Flying Fish Brewing - Wikiwand
For faster navigation, this Iframe is preloading the Wikiwand page for Flying Fish Brewing.

Flying Fish Brewing

From Wikipedia, the free encyclopedia

Flying Fish Brewing Company
Founded1995
Headquarters,
Production output
~50,000 U.S. barrels[1]
Websiteflyingfish.com

Flying Fish Brewing Company is a craft brewery based in Somerdale, New Jersey. Founded in 1995 in Cherry Hill, it moved to its Somerdale location in 2012. It is today the largest brewery in New Jersey.

History

Flying Fish was established in 1995 as the world’s first virtual microbrewery, something novel that drew a lot of attention. Flying Fish sold their product completely over the internet and shipped it to the customers location. Capitalizing on this early notoriety, founder Gene Muller took Flying Fish into brick and mortar, constructing the first microbrewery in South Jersey. Following his success online, Muller partnered with Andrew Newell to help secure funding for a permanent establishment. While New Jersey once boasted more than 50 breweries, Flying Fish was the first new brewery built in Southern New Jersey in more than 50 years.[citation needed]

After opening in 1996, Flying Fish hit financial trouble due to a "craft brewing bubble" that popped. Many of the craft breweries closed down due to lack of profit and over saturation of the market. With this level of competition, Muller recalls the time as very difficult to stay afloat.[2] Flying Fish was able to gain more funding so it could buy a larger volume of packaging, making their pricing more competitive in the market and was able to stay open.[citation needed]

Business grew, and Flying Fish began to produce a range of beers year-round, along with a variety of seasonal specialties. Flying Fish beers are ten-time medal winners at the Great American Beer Festival, the most of any New Jersey brewery. Success meant expansion, and in 2012, Flying Fish moved from Cherry Hill to its new facility in Somerdale, making it the largest brewery built in the state since prohibition. The transition saw Flying Fish go from a 10,000 square ft. to 45,000 square ft. building and increase productivity from 20 barrels to 50 barrels at a time. However, due to new automation in the Somerdale location it has been able to brew three times the amount of beer in less time. The tasting room at Somerdale offers weekly one-off and barrel aged beers.[citation needed]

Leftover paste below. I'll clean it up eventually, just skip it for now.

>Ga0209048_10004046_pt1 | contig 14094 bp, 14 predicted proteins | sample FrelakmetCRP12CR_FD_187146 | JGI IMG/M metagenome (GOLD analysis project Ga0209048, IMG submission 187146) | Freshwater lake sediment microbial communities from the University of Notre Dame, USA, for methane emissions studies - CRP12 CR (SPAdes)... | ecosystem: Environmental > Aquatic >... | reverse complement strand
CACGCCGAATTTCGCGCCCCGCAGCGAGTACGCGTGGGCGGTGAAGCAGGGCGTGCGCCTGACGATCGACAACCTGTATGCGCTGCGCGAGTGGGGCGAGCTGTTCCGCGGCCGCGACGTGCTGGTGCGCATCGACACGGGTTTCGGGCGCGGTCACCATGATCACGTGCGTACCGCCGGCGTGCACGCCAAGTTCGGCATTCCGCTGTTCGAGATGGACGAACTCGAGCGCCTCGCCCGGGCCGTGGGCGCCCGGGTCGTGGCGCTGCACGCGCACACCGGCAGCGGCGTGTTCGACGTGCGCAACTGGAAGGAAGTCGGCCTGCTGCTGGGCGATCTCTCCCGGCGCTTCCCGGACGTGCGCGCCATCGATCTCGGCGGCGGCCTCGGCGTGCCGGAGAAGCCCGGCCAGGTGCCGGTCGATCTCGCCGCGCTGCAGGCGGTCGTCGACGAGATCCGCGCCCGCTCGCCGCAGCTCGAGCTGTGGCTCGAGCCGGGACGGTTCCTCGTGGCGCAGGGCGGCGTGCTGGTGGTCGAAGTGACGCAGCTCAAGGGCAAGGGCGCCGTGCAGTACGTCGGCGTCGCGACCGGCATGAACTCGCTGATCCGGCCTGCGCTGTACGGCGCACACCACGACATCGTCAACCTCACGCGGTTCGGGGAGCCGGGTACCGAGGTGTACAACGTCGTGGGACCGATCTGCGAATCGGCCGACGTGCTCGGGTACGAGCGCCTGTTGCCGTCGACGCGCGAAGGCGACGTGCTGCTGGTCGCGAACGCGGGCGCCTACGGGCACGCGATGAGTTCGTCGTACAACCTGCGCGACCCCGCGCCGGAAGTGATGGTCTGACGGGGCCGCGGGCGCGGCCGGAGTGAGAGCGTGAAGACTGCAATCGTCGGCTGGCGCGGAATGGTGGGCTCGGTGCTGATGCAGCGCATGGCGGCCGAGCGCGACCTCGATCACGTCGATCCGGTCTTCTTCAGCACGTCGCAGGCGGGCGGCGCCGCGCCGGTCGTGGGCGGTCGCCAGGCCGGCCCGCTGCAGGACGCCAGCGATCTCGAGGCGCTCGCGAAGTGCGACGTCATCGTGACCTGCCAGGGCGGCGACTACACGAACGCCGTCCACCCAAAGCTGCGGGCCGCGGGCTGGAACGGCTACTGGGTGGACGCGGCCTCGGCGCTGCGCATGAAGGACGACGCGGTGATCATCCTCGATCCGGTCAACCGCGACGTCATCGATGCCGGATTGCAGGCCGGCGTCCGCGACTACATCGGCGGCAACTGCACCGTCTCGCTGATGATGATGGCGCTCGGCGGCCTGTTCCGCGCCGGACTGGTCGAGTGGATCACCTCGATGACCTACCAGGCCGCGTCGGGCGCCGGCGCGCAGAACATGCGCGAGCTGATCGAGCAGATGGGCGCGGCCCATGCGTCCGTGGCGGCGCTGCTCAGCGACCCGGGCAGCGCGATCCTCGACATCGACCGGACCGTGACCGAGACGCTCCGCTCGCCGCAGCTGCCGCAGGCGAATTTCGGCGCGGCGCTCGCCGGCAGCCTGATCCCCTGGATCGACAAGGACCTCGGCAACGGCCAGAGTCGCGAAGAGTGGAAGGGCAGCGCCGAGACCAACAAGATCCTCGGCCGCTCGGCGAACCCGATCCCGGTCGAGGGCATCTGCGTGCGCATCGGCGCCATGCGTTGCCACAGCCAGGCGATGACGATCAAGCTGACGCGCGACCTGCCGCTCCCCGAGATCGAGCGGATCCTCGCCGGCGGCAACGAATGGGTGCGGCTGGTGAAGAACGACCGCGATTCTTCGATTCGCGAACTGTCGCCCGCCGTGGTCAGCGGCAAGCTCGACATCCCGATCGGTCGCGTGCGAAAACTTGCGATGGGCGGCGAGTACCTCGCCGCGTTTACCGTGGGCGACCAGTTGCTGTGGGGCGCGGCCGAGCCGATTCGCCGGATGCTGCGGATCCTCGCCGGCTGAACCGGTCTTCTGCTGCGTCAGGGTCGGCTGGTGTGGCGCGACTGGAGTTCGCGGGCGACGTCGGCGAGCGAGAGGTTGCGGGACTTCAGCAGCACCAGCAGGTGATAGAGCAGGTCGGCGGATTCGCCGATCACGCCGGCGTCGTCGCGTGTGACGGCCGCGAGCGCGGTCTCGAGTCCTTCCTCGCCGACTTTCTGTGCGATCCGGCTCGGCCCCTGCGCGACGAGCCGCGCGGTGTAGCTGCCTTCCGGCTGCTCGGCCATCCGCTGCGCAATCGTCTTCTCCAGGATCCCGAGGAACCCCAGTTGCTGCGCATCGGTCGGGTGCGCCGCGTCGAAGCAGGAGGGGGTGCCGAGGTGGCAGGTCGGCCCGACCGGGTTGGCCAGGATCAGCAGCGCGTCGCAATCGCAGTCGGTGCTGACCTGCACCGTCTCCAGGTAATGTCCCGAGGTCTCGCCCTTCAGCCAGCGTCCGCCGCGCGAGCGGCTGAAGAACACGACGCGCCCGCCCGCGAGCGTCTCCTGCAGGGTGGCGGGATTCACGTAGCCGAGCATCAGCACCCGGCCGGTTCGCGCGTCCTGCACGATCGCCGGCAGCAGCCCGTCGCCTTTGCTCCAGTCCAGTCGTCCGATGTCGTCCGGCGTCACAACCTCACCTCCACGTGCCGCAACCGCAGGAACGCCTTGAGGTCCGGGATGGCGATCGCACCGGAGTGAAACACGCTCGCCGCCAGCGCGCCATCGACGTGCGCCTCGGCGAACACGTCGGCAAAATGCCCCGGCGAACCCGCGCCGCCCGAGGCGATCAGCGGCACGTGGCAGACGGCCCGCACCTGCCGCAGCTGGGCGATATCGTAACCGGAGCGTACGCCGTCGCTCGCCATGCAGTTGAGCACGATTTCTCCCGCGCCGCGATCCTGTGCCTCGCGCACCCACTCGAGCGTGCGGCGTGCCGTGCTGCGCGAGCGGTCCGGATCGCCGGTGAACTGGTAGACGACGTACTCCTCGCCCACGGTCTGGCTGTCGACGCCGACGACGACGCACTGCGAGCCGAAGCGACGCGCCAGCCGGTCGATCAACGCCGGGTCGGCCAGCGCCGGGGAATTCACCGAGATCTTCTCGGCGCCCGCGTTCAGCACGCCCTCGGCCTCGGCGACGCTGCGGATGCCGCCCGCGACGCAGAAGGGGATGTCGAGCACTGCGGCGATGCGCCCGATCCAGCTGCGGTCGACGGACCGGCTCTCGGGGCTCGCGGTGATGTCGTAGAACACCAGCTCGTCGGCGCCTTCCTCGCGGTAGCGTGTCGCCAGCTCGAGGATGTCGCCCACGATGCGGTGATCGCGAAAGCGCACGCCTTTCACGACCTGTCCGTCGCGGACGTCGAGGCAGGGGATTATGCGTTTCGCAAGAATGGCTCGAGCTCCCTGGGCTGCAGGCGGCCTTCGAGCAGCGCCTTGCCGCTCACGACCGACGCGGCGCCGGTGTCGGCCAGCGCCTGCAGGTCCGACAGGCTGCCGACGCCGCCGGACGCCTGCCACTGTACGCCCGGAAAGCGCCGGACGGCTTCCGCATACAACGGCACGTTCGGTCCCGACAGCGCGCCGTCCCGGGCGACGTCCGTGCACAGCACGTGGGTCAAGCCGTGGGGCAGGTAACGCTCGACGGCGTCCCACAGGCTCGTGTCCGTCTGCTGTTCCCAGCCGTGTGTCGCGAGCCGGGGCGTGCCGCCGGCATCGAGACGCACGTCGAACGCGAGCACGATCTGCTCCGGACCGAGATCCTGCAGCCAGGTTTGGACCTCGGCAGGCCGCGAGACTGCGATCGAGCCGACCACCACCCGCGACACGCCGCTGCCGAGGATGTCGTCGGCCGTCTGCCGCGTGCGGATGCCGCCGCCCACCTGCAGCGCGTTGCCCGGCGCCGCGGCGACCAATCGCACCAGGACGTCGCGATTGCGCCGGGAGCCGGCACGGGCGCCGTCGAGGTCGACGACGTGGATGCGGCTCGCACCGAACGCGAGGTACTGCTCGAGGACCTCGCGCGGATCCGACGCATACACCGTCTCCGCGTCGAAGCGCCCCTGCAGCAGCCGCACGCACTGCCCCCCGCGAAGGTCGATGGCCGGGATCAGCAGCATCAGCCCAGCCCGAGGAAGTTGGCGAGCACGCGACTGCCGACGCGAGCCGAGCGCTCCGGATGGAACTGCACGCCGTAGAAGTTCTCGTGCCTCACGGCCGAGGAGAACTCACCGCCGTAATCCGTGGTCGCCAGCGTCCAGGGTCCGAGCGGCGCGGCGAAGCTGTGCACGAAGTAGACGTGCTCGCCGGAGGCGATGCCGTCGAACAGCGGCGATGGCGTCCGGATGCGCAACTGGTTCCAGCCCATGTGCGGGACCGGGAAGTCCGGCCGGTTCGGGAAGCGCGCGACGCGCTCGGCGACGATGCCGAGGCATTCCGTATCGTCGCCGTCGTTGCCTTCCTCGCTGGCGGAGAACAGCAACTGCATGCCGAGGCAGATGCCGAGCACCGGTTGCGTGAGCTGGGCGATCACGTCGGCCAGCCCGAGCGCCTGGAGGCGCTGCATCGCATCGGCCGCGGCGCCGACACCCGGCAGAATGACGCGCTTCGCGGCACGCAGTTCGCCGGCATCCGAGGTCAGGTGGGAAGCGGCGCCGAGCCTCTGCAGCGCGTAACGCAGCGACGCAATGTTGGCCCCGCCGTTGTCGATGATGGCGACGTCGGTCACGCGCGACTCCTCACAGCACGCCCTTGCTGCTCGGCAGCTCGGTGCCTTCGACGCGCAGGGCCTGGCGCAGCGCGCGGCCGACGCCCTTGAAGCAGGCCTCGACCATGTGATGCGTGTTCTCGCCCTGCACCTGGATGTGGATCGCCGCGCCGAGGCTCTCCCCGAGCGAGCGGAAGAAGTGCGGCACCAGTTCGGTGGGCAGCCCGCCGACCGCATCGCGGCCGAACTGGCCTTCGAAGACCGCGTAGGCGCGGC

On November 9th, Flying Fish announced that Gene Muller would be moving solely to the founder position of Flying Fish. In his stead Lou Romano became President, effective November 20, 2017. Romano, who began working in the beer business at age 16, came most recently from Oskar Blues Brewery, where he served as National Sales Manager since 2013. Before that, Romano served in a variety of capacities, including Director of Marketing & Wholesaler Development, for D. G. Yuengling & Son.[3]

Community and charity

This facility boasts many sustainability features, to increase water and energy conservation, to brew the award-winning beer in the most environmentally friendly way possible. In 2014 Flying Fish worked along side the Conserve Wildlife Foundation of New Jersey in an effort to help educate locals about the Piping Plover "Bahamas Project" and showed a connection between The Bahamas and the U.S. for the endangered beach nesting bird species.[4]

Flying Fish is also known for its ties to the community: each year, the company donates more than $100,000 in goods, services and merchandise to local nonprofit causes. Flying Fish also has partnered with Great American Brewery Runs, an organization that partners with local breweries to host festivals and charity runs. Flying Fish hosts the "Flying Fish 5k" at its Somerdale location.[5] In 2013, following the events of Hurricane Sandy, Flying Fish crafted a new hybrid beer called "Forever Unloved Sandy" in which all proceeds went to charitable efforts to restore New Jersey.[6]

Products